The Day a Computer Destroyed All Humans

February 15, 2011

Brit Trogen

... On Jeopardy!. It was yesterday, for those of you not following the goings-on of artificially intelligent game-show contestants. For the first time, IBM's supercomputer Watson faced off against (human) Jeopardy! champions Ken Jennings and Brad Rutter. And as of the end of Day 1, soundly defeated them.


This event inevitably draws comparisons to IBM's last great foray into human gaming, when Deep Blue defeated Russian Grand Master Garry Kasparov in a six-game chess match in 1997. But the accomplishments are worlds apart. While chess is essentially a game of probability and math (not a far stretch for a machine), Jeopardy! requires complex knowledge of language: puns, wordplay and syntax, not to mention an encyclopedic knowledge of, well, pretty much everything. And language has always been a bit of a sticking point for machines.


The English language is riddled with holes, and among other things relies heavily on emphasis. A robot seeing the phrase "She stole green earrings from her friend?" could interpret it seven different ways, depending on which word the emphasis falls on (e.g. She stole green earrings from her friend?), whereas humans naturally notice the more important words (stole, friend).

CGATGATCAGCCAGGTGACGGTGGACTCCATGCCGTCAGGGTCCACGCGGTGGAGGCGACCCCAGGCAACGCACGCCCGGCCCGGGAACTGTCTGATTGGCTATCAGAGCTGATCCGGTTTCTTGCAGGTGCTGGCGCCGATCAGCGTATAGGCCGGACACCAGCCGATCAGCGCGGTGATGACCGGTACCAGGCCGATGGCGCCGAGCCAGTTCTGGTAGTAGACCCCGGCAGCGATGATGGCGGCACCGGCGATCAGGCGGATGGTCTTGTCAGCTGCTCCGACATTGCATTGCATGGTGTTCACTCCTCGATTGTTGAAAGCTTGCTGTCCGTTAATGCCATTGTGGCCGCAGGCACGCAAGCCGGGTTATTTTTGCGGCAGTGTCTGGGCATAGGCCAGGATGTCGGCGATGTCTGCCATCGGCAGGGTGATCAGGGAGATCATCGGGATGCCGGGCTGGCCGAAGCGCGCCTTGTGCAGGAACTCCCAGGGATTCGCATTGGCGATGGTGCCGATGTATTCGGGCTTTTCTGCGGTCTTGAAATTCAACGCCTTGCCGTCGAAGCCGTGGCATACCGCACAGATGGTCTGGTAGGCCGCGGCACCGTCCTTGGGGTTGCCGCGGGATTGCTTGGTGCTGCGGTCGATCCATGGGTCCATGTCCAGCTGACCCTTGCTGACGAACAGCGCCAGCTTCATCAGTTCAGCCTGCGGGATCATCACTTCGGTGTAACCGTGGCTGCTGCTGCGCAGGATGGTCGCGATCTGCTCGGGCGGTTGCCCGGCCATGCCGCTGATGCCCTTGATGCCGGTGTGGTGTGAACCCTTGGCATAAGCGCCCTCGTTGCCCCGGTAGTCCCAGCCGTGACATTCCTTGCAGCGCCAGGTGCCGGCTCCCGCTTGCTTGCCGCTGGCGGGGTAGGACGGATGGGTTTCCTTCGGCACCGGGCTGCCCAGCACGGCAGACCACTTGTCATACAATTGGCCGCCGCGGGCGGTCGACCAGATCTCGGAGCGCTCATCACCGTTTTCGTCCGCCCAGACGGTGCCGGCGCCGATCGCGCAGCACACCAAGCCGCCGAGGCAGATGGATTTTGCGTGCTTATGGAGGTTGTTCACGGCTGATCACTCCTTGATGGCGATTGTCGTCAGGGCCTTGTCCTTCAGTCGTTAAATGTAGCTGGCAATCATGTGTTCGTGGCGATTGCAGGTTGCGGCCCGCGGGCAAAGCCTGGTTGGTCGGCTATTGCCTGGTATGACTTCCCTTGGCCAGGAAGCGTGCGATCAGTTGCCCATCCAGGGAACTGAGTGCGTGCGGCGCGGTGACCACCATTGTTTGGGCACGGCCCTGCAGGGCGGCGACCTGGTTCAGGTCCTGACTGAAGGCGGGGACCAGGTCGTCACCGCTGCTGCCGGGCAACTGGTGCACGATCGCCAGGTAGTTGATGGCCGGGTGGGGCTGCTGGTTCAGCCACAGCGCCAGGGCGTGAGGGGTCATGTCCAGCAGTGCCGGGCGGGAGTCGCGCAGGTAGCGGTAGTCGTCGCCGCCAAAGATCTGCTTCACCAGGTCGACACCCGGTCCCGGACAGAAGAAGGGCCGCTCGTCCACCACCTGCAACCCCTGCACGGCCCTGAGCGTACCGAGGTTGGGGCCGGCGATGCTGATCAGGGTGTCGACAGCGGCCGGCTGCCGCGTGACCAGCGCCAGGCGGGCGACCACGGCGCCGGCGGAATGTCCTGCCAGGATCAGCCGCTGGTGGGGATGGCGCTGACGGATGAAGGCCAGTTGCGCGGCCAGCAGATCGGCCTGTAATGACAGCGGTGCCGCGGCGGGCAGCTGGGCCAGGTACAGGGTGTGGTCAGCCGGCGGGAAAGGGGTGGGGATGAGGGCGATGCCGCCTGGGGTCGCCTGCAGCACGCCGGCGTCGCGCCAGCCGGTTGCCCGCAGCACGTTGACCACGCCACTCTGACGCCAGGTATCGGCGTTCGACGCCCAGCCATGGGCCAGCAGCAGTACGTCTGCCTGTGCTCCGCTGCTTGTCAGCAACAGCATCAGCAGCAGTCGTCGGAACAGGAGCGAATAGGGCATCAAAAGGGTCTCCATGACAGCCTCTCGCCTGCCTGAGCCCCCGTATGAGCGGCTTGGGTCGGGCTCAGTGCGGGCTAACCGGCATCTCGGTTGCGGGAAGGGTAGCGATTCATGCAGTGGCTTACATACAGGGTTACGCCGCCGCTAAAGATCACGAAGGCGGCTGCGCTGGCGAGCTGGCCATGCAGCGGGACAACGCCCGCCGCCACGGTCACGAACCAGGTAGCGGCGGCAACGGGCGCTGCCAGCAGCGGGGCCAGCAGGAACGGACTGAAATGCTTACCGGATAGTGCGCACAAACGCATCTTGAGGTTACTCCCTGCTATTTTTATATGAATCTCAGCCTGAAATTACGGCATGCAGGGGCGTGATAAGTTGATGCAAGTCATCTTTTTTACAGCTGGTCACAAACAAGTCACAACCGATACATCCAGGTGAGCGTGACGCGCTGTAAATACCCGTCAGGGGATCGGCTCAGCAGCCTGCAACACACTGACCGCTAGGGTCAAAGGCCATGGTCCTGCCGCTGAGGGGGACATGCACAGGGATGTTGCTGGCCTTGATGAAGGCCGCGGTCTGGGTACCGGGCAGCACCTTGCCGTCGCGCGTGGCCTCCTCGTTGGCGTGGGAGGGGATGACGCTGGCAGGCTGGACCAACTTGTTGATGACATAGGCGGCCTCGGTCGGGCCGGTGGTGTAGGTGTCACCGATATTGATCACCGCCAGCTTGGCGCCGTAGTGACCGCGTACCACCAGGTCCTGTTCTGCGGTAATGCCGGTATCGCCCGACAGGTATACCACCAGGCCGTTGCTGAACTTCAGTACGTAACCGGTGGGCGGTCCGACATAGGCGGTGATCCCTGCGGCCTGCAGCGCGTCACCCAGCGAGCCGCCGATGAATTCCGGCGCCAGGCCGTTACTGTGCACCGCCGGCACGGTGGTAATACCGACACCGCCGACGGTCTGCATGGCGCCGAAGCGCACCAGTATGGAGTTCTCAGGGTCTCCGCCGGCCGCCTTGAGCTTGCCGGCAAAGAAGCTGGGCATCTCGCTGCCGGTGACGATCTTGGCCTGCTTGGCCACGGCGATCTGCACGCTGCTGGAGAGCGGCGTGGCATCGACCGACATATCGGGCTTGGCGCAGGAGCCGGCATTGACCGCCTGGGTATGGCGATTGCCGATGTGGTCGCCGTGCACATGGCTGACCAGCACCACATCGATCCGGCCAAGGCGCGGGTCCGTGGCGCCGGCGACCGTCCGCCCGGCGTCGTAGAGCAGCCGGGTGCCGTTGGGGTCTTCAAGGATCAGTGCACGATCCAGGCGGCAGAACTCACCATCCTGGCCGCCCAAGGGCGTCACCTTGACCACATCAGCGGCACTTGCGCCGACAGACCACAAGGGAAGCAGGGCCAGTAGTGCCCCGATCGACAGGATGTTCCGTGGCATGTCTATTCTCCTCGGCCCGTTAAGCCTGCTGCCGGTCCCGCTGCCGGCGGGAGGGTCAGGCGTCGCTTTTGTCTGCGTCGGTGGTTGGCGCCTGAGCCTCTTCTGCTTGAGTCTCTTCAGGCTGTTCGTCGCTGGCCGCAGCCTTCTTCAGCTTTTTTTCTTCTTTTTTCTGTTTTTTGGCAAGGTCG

There are also an infinite number of ways to ask questions with nuance and wordplay, regardless of how well you know the data. This is why IBM researchers focused on algorithms to help Watson analyze and interpret questions on its own. According to the principal investigator on the project, David Ferrucci, Watson is a "deep question and answer machine," with the potential to utterly change the way people interact with computers. 


Science in Seconds IBM


It's a big step for computing, but there's still quite a long way to go. Watson received all Jeopardy! clues via text, which is a less-than-useful mode of communication if you're trying to get your robot butler to hand you the caviar. If you're feeling a little inadequate as a species, there are still games you could conceivably challenge any supercomputer to and kick their shiny metal ass, like the ancient Chinese game Go. Computers facing off against top human players can only win when the human is given a nine stone handicap, and even that's a major milestone.


And if the next IBM challenge is an oral Jeopardy! match, I'm quite confident our humanbots will do some more serious damage. So you win this time, computers. Only this time...



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